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Charles Zorumski M.D., Eugene Rubin M.D., Ph.D.
Depressive disorders are not caused by serotonin dysfunction. Many neurotransmitters influence the neural networks underlying depressive symptoms.
About 15 to 20 percent of individuals experience psychiatric and/or neurological symptoms in the 12 months following recovery from COVID-19. Here's what we know.
A new research definition of recovery from alcohol use disorder (AUD) has two components: (1) no longer fulfilling the DSM-5 criteria for AUD and (2) refraining from heavy drinking.
A recent study provides evidence that people with a history of psychiatric disorders are at increased risk for developing dementia later in life.
Collaborative models may offer a cost-effective method of psychiatric care for many patients.
A small, well-designed study suggests that esmethadone has significant and rapid antidepressant properties that continue after the drug is discontinued.
Individuals fall into one of four patterns of depressive symptoms following a major stressor. Genetics may help predict which pattern an individual will follow.
Cognitive behavioral therapy is an effective treatment for insomnia. In a recent study, it led to both improvement in insomnia and reduction in risk for developing depression.
Individuals with obsessive-compulsive disorder may have increased risk of developing dementia, including Alzheimer’s disease and vascular dementia, later in life.
Psychotic disorders and mood disorders are associated with an increased risk of dying from COVID-19, new research finds; anxiety disorders are not.
A recent study demonstrated that an oral form of a neuroactive steroid may be an effective treatment for combating symptoms of postpartum depression.
Investigators recently developed parallel methods to study hallucination-like perceptions in humans and in mice.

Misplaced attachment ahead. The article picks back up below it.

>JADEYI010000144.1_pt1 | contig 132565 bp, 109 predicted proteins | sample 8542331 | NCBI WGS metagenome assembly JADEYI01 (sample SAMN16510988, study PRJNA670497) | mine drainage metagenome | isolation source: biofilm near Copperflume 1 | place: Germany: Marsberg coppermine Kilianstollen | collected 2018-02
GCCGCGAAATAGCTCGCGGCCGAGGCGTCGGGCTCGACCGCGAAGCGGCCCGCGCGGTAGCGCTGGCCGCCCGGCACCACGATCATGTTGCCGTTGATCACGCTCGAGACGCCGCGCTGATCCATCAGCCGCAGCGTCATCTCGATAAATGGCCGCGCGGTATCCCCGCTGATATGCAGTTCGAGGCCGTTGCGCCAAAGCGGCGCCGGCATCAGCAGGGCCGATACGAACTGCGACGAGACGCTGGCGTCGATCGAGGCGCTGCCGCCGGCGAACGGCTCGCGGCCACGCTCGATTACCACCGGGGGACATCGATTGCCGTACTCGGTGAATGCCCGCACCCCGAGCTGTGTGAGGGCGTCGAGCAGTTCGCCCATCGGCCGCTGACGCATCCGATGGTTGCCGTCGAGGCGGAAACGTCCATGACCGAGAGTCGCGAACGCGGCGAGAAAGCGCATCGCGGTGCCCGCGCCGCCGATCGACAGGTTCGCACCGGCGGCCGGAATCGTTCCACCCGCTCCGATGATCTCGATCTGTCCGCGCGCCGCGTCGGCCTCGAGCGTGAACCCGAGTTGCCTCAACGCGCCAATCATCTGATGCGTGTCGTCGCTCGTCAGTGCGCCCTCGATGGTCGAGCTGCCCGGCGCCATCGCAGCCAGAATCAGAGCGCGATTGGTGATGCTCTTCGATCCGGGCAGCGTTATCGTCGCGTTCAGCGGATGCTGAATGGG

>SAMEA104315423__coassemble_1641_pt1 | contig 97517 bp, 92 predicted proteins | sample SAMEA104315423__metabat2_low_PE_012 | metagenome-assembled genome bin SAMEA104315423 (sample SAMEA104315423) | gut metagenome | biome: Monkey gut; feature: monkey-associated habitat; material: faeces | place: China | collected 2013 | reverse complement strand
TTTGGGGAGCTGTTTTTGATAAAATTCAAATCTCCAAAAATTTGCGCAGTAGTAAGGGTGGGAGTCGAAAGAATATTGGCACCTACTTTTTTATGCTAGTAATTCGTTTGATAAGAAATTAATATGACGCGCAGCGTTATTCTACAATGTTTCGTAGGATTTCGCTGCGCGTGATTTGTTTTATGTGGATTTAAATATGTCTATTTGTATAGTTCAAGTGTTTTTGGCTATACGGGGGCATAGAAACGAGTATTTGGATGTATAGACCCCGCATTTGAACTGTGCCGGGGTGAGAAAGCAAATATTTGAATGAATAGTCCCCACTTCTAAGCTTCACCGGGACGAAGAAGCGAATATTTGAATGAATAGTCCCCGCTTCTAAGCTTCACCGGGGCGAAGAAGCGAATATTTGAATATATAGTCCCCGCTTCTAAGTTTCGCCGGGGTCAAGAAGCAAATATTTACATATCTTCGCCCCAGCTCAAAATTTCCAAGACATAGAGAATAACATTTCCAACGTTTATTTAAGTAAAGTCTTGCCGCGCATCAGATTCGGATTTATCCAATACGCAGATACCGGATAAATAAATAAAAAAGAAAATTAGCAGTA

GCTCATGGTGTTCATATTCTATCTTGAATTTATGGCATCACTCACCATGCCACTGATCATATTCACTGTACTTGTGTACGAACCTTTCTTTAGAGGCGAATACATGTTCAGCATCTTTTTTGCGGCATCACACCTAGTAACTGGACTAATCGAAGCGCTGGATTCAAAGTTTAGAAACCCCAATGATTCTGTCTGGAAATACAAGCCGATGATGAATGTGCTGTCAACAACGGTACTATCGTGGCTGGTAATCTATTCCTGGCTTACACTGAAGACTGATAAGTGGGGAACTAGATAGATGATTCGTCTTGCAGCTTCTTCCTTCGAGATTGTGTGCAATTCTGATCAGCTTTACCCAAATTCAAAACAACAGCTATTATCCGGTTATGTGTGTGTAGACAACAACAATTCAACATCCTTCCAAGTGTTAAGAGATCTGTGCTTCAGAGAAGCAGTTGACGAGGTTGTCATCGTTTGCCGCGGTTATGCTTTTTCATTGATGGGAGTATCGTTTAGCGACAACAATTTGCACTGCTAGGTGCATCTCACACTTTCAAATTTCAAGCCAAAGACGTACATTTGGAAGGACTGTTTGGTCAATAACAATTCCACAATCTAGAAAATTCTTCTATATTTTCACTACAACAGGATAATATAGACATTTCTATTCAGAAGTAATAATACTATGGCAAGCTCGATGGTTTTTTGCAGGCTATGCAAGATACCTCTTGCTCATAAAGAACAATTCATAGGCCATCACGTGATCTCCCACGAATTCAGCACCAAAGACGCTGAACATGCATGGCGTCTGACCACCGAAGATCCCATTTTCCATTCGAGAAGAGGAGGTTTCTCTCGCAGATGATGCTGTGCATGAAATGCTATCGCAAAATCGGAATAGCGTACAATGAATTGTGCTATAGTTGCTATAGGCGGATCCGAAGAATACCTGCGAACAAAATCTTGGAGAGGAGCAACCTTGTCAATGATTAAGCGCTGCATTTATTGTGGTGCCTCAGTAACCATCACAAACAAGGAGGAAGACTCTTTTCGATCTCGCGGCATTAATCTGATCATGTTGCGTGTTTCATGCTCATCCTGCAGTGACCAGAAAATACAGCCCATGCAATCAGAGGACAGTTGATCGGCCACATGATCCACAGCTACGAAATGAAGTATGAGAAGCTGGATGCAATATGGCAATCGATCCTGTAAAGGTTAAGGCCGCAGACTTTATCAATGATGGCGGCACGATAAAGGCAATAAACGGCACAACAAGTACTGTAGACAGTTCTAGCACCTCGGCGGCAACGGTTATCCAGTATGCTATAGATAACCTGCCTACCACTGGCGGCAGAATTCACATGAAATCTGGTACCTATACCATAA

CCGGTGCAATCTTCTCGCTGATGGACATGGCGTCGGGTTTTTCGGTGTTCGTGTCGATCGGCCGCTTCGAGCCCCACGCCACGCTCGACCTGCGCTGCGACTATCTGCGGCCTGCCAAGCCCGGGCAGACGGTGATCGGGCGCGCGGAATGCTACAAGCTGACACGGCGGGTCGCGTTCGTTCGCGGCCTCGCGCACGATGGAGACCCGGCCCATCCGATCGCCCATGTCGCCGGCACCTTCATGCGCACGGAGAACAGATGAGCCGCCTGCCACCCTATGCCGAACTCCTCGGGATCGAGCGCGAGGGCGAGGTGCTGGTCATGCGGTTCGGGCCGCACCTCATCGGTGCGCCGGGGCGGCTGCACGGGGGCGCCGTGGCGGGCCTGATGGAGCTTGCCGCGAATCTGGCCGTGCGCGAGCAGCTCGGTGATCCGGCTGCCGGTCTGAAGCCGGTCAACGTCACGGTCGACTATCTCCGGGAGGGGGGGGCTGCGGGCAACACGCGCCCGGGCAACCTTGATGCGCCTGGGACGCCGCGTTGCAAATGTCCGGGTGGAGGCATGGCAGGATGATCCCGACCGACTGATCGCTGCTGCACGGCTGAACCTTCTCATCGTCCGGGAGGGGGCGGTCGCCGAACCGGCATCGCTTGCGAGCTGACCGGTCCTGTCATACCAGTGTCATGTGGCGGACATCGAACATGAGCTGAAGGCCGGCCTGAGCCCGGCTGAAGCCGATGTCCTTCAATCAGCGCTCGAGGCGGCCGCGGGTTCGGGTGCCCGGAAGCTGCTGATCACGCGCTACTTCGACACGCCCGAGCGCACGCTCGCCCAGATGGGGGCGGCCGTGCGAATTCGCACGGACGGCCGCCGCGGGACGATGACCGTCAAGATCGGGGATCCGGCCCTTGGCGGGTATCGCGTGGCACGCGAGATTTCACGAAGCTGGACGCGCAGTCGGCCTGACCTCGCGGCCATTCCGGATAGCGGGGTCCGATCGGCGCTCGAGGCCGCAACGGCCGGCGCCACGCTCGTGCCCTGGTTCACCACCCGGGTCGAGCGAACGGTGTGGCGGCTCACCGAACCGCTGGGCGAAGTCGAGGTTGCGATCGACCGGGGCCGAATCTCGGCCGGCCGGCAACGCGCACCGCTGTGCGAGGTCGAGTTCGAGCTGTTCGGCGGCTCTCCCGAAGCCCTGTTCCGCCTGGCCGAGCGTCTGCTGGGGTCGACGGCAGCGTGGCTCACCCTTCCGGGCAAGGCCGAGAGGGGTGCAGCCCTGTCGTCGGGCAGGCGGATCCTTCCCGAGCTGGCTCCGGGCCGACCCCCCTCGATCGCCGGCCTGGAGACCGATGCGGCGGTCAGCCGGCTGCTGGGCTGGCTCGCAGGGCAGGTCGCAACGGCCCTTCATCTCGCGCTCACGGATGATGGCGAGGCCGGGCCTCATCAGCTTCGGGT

Higher trait anxiety in mothers correlates with increased responsiveness to unfamiliar noise bursts in specific brain regions of 4-week-old infants.
Forty percent of patients with severe, treatment-resistant depression experienced remission of symptoms two weeks after a single, one-hour inhalation of nitrous oxide.
A history of mood disorders is associated with increased death rates and a decreased likelihood of discharge home for patients hospitalized for COVID-19.
Drugs used to treat schizophrenia are also effective in bipolar disorder. With advances in understanding of psychiatric illnesses, it may be becoming clearer why this is so.
To reach the large number of individuals suffering from depression and anxiety, health care models are being implemented where psychiatrists advise primary care teams.
A recent study investigated the efficacy of deep brain stimulation for severe, treatment-refractory OCD. Over half of the participants in this study showed significant improvement.
There is a striking relationship between a history of psychiatric symptoms and the rate of aging. This relationship is clearly evident by age 45.
Although traumatic brain injury (TBI) involves brain-related symptoms, other organs including the immune system, GI system, lungs, and heart also may become compromised.
A recent paper reported that 1.7 percent of persons with schizophrenia spectrum disorders died by suicide. About half did so within five years of first diagnosis.
Although psychotic symptoms are often the most dramatic and visible features of schizophrenia, other symptoms are likely responsible for poor long-term outcomes.
Neurosurgical ablation of a specific brain area led to marked improvement in two patients suffering from both treatment-refractory epilepsy and treatment-resistant PTSD.
Two reports indicate that a single intravenous infusion of ketamine can help reduce alcohol consumption in people with problematic drinking behaviors.
The mental health consequences of the pandemic have been dramatic, and young adults are especially susceptible to anxiety and depressive symptoms.
Although the virus causing COVID-19 can directly affect the brain, psychiatric symptoms resulting from pandemic-related stressors are much more common.
Major progress is being made in developing blood tests to detect Alzheimer’s disease even in pre-symptomatic phases. This is important for several reasons.
The intersection of the COVID-19 pandemic and Black Lives Matter movement is stimulating much needed discussion and action about diversity and equity at academic medical centers.
COVID-19 can cause brain-related complications, including new-onset psychosis and strokes.
In two longitudinal studies, there was a strong association between attendance at religious services and fewer deaths related to suicide, drugs, and alcohol.
Charles F. Zorumski, MD, is Samuel B. Guze Professor and Head of Psychiatry at Washington University in St. Louis - School of Medicine.
Eugene Rubin, M.D., Ph.D., is Professor Emeritus in the Department of Psychiatry at Washington University School of Medicine in St. Louis.